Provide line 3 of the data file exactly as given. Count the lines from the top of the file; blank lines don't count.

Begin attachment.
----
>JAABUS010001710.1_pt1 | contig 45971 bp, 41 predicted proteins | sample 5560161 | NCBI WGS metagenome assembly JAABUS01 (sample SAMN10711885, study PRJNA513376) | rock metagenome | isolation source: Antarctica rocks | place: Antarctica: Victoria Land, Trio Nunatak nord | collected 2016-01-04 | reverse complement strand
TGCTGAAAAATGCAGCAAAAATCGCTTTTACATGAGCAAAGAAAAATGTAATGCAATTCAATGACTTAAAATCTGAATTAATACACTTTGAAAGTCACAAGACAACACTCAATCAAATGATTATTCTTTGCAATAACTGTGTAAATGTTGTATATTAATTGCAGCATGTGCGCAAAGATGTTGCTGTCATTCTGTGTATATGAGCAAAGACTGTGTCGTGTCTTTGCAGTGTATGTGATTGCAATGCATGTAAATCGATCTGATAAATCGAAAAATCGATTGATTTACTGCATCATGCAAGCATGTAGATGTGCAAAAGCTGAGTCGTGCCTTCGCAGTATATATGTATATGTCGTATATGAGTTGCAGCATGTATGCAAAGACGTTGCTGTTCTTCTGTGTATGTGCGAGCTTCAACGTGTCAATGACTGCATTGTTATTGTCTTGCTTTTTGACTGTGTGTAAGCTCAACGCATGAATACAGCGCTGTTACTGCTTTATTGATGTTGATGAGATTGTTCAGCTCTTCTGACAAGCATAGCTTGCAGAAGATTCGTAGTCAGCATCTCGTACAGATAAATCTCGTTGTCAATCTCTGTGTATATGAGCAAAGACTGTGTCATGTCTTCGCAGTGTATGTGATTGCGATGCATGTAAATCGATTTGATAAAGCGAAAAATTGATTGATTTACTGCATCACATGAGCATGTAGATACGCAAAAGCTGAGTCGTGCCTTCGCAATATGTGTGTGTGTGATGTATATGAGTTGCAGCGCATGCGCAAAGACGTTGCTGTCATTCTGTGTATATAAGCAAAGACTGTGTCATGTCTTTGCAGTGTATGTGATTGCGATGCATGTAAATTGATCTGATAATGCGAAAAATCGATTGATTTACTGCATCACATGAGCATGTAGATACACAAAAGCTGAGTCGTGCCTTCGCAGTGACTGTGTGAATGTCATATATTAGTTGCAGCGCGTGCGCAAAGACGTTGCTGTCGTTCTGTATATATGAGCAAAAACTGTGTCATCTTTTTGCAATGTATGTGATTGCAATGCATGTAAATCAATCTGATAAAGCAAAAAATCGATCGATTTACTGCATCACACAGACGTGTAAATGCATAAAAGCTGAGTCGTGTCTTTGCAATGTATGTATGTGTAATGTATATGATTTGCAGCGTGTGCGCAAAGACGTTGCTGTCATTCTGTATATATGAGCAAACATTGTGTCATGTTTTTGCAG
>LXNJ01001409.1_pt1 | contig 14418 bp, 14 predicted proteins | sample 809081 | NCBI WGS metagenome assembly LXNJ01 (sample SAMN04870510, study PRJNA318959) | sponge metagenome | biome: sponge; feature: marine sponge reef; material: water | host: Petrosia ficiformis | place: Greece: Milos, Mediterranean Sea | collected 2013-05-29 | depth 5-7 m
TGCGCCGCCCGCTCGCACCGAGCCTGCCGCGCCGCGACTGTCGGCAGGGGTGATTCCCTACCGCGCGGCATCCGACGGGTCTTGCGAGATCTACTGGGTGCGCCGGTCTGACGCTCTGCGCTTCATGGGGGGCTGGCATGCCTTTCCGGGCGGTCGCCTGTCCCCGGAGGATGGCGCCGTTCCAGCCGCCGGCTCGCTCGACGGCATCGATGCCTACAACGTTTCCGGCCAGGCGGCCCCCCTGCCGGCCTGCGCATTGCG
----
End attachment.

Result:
>LXNJ01001409.1_pt1 | contig 14418 bp, 14 predicted proteins | sample 809081 | NCBI WGS metagenome assembly LXNJ01 (sample SAMN04870510, study PRJNA318959) | sponge metagenome | biome: sponge; feature: marine sponge reef; material: water | host: Petrosia ficiformis | place: Greece: Milos, Mediterranean Sea | collected 2013-05-29 | depth 5-7 m